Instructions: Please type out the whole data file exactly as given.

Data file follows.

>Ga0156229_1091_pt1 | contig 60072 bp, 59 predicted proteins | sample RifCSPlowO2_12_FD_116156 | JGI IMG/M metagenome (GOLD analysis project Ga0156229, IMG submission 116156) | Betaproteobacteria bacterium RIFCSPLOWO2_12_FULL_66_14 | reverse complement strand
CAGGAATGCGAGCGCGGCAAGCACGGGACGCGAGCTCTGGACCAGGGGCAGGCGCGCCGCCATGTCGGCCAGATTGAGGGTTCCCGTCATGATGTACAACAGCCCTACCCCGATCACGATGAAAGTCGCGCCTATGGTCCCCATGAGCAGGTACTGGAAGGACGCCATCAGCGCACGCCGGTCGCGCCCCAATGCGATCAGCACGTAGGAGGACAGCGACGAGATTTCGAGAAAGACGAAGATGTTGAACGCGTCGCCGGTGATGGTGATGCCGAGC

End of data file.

>Ga0156229_1091_pt1 | contig 60072 bp, 59 predicted proteins | sample RifCSPlowO2_12_FD_116156 | JGI IMG/M metagenome (GOLD analysis project Ga0156229, IMG submission 116156) | Betaproteobacteria bacterium RIFCSPLOWO2_12_FULL_66_14 | reverse complement strand
CAGGAATGCGAGCGCGGCAAGCACGGGACGCGAGCTCTGGACCAGGGGCAGGCGCGCCGCCATGTCGGCCAGATTGAGGGTTCCCGTCATGATGTACAACAGCCCTACCCCGATCACGATGAAAGTCGCGCCTATGGTCCCCATGAGCAGGTACTGGAAGGACGCCATCAGCGCACGCCGGTCGCGCCCCAATGCGATCAGCACGTAGGAGGACAGCGACGAGATTTCGAGAAAGACGAAGATGTTGAACGCGTCGCCGGTGATGGTGATGCCGAGC